Measurement of left ventricular (LV) function is often overlooked in murine studies, which have been used to analyze the effects of genetic manipulation on cardiac phenotype. The goal of this study was to address the effects of changes in LV contractility on indexes of contractility in mice. LV function was assessed in vivo in closed-chest mice by echocardiography and by LV catheterization using a conductance pressure-volume (P-V) catheter with three different interventions that alter contractility by 1) atrial pacing to increase inotropy by augmentation of the force-frequency relation (modest increment of inotropy), 2) dobutamine to maximize inotropy, and 3) esmolol infusion to decrease contractility. Load-independent parameters derived from P-V relations, such as slope of end-systolic P-V relations (ESPVR) and slope of the first maximal pressure derivative over time (dP/dtmax)-end-diastolic volume relation (dP/dt-EDV), and standard echocardiographic parameters were measured. The dP/dt-EDV changed the most among parameters after atrial pacing and dobutamine infusion (percent change, 162.8 ± 95.9% and 271.0 ± 44.0%, respectively). ESPVR was the most affected by a decrease in LV contractility during esmolol infusion (percent change, -49.8 ± 8.3%). However, fractional shortening failed to detect changes in contractility during atrial pacing and esmolol infusion and its percent change was <20%. This study demonstrated that contractile parameters derived from P-V relations change the most during a change in LV contractility and should therefore best detect a small change in contractility in mice. Heart rate has a modest but significant effect on P-V relationship-derived indexes and must be considered in the evaluation of murine cardiac physiology.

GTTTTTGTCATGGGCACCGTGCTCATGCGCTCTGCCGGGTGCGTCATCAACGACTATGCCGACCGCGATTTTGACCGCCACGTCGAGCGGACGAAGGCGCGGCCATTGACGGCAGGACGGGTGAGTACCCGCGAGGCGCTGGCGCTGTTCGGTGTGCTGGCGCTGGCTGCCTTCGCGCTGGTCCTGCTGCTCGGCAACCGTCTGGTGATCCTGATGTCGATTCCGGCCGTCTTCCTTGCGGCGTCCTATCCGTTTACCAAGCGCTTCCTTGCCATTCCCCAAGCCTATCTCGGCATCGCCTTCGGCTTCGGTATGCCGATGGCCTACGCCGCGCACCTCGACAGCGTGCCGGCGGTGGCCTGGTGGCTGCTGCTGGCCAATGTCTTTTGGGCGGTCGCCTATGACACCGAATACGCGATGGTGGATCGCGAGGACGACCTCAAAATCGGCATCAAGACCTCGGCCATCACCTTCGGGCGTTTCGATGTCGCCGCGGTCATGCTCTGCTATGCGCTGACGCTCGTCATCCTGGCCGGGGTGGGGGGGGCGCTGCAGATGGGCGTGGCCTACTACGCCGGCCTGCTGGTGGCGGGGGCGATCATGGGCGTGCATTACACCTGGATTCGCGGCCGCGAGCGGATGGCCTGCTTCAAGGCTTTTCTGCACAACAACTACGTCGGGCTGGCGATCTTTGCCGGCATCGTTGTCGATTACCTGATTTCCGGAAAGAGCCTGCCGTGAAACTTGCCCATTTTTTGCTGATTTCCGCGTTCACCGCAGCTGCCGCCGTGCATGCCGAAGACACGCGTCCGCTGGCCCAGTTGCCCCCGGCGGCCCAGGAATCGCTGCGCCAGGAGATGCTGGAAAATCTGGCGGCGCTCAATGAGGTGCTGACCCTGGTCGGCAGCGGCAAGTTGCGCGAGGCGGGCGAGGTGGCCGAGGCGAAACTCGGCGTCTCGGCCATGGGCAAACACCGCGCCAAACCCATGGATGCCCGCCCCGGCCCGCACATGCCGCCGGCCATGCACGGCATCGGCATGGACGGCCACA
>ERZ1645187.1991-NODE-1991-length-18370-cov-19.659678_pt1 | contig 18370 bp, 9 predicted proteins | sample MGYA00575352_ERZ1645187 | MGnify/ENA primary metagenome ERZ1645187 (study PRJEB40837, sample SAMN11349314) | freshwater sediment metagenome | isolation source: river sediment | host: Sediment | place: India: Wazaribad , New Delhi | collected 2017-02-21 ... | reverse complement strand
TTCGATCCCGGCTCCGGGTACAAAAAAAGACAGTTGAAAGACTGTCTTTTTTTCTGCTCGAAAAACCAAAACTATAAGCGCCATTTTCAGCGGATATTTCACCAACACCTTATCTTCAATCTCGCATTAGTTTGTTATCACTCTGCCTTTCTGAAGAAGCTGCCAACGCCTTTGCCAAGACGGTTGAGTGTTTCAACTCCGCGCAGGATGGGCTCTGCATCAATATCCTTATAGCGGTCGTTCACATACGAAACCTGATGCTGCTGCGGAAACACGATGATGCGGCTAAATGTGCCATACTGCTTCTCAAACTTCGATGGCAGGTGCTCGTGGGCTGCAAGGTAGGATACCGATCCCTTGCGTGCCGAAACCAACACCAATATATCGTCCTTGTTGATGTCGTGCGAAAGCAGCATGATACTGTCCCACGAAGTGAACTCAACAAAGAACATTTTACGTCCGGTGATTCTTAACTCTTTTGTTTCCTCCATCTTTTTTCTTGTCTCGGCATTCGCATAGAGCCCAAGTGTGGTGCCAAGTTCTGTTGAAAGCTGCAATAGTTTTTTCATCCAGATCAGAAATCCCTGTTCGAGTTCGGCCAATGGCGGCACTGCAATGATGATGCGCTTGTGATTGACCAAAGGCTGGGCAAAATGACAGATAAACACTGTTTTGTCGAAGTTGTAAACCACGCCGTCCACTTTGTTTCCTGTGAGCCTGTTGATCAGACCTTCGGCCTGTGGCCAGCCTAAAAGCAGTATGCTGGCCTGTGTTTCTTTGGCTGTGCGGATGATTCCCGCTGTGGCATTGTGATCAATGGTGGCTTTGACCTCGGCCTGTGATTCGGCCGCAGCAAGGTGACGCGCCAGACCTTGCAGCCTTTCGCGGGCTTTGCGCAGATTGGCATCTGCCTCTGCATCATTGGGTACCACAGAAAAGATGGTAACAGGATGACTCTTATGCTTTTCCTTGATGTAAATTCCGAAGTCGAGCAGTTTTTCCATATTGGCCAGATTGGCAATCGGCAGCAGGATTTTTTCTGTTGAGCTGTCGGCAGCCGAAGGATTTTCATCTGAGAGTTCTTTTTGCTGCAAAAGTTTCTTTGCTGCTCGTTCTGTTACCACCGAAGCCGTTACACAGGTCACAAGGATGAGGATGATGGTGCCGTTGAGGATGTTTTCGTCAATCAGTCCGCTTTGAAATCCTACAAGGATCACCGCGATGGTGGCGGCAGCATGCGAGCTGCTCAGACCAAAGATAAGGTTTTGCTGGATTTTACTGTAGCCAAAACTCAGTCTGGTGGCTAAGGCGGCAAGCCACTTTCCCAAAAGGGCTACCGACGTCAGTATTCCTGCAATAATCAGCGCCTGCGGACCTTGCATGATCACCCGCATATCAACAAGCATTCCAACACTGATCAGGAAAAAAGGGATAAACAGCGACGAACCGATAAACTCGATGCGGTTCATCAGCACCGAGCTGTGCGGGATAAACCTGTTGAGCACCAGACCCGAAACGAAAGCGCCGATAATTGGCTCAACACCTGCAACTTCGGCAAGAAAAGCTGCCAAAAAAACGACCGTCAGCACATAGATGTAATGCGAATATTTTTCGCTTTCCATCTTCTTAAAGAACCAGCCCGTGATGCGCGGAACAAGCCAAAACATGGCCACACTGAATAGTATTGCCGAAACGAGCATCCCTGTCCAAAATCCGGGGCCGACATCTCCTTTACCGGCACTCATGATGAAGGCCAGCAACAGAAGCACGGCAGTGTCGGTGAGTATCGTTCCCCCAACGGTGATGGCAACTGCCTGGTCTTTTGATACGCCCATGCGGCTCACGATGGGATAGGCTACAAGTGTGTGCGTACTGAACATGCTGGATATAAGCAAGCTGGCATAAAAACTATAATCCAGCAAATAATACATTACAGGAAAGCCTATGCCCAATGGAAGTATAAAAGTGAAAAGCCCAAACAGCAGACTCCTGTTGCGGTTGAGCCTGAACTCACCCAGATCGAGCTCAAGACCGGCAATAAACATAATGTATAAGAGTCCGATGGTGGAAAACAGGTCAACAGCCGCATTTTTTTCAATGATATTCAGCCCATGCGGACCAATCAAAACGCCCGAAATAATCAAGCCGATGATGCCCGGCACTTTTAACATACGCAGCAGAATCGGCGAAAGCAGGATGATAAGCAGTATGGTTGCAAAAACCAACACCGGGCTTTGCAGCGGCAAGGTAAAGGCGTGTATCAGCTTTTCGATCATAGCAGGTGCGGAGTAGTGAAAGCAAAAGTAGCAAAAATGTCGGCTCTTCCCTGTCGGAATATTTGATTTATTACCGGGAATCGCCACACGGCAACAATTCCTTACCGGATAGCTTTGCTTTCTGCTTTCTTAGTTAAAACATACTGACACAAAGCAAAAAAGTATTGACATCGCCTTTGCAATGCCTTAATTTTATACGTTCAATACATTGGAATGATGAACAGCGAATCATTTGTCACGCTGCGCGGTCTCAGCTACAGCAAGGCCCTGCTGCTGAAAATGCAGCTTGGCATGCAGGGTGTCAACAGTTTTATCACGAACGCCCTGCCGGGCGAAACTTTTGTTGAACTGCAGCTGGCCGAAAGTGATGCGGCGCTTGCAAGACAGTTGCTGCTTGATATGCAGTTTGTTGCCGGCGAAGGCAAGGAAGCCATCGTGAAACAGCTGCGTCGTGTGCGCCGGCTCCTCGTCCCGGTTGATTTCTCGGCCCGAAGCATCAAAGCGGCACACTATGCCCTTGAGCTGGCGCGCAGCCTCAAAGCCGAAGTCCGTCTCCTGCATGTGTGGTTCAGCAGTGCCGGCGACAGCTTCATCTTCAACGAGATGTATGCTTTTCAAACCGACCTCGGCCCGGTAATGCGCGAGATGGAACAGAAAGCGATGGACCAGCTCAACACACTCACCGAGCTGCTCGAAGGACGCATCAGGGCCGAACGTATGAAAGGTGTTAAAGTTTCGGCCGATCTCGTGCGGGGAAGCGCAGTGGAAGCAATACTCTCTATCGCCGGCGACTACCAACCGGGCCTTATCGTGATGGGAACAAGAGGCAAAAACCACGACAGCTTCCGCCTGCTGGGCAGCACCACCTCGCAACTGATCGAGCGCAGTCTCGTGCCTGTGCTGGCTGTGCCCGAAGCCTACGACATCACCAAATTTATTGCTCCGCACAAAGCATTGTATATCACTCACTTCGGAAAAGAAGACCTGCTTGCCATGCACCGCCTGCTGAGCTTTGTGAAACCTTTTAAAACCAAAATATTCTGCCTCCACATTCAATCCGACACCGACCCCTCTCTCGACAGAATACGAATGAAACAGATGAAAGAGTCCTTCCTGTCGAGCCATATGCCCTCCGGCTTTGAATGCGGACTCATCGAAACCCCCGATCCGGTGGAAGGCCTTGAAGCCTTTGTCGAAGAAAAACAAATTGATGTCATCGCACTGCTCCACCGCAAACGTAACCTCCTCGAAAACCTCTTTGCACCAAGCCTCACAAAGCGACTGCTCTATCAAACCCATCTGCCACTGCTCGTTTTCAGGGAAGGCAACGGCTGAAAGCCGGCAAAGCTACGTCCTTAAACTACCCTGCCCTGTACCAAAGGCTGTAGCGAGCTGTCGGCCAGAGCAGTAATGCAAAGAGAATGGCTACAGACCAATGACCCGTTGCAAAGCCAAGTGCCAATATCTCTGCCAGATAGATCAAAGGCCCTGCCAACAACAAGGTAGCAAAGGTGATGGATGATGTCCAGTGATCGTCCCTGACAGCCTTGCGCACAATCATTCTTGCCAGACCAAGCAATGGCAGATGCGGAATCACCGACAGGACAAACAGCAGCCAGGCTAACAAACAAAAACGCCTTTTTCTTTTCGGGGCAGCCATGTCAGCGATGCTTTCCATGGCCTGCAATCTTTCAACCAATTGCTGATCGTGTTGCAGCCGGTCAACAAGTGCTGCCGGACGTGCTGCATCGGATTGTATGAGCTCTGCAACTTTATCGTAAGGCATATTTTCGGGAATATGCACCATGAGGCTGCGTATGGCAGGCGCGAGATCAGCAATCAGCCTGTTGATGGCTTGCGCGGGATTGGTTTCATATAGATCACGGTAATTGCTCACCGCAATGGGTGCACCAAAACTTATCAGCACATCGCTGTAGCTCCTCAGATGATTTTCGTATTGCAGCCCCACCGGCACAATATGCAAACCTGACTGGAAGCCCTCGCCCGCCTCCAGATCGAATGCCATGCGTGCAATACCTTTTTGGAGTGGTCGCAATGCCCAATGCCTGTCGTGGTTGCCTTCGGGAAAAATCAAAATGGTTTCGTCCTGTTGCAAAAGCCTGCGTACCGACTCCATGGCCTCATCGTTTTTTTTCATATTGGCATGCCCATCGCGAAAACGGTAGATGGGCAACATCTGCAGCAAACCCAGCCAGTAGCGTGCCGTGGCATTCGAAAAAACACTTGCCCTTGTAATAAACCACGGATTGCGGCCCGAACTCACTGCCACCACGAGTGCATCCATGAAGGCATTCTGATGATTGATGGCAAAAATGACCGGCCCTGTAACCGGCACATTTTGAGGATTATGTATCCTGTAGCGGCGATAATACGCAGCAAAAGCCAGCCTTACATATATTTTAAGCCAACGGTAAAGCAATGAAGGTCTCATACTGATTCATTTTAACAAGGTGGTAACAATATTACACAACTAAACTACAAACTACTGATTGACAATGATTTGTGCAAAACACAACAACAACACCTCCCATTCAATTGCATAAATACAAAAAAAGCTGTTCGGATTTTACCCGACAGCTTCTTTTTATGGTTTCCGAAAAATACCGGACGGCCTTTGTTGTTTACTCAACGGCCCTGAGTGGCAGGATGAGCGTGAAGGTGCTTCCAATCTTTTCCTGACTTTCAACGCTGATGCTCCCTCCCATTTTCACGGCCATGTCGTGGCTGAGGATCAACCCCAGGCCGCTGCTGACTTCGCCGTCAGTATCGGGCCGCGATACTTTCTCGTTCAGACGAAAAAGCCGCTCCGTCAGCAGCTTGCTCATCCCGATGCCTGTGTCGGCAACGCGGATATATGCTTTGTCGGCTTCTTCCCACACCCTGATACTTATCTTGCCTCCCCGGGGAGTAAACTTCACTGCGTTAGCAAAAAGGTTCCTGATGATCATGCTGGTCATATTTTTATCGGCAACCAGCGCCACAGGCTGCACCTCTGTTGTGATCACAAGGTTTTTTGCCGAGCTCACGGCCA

|Journal||American Journal of Physiology - Heart and Circulatory Physiology|
|Issue number||6 52-6|
|State||Published - Dec 1 2002|
- Contractile indexes
- Mouse heart